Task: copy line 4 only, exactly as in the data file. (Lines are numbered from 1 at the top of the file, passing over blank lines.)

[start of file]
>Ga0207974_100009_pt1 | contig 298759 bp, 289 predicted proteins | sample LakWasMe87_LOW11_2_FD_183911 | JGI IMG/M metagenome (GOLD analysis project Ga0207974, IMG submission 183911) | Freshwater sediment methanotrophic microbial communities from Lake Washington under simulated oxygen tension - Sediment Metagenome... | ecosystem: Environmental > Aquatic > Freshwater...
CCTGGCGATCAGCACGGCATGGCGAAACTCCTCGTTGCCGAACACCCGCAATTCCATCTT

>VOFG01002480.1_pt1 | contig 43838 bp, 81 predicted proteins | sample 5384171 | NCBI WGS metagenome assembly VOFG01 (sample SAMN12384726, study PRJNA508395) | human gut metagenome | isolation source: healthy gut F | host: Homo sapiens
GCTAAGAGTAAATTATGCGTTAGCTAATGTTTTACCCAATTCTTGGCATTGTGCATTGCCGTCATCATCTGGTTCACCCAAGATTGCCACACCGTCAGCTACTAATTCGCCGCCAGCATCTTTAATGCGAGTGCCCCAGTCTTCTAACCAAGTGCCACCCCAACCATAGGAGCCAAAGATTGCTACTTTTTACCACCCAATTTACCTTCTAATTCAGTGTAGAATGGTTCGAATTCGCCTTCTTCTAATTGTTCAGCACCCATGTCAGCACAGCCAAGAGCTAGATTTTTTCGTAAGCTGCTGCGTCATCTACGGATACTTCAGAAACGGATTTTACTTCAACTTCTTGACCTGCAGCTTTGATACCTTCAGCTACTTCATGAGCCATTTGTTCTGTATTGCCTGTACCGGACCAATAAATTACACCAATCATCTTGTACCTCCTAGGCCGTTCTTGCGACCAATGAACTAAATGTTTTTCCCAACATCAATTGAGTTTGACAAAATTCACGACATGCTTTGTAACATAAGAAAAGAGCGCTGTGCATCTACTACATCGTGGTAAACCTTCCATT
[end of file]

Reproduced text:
GCTAAGAGTAAATTATGCGTTAGCTAATGTTTTACCCAATTCTTGGCATTGTGCATTGCCGTCATCATCTGGTTCACCCAAGATTGCCACACCGTCAGCTACTAATTCGCCGCCAGCATCTTTAATGCGAGTGCCCCAGTCTTCTAACCAAGTGCCACCCCAACCATAGGAGCCAAAGATTGCTACTTTTTACCACCCAATTTACCTTCTAATTCAGTGTAGAATGGTTCGAATTCGCCTTCTTCTAATTGTTCAGCACCCATGTCAGCACAGCCAAGAGCTAGATTTTTTCGTAAGCTGCTGCGTCATCTACGGATACTTCAGAAACGGATTTTACTTCAACTTCTTGACCTGCAGCTTTGATACCTTCAGCTACTTCATGAGCCATTTGTTCTGTATTGCCTGTACCGGACCAATAAATTACACCAATCATCTTGTACCTCCTAGGCCGTTCTTGCGACCAATGAACTAAATGTTTTTCCCAACATCAATTGAGTTTGACAAAATTCACGACATGCTTTGTAACATAAGAAAAGAGCGCTGTGCATCTACTACATCGTGGTAAACCTTCCATT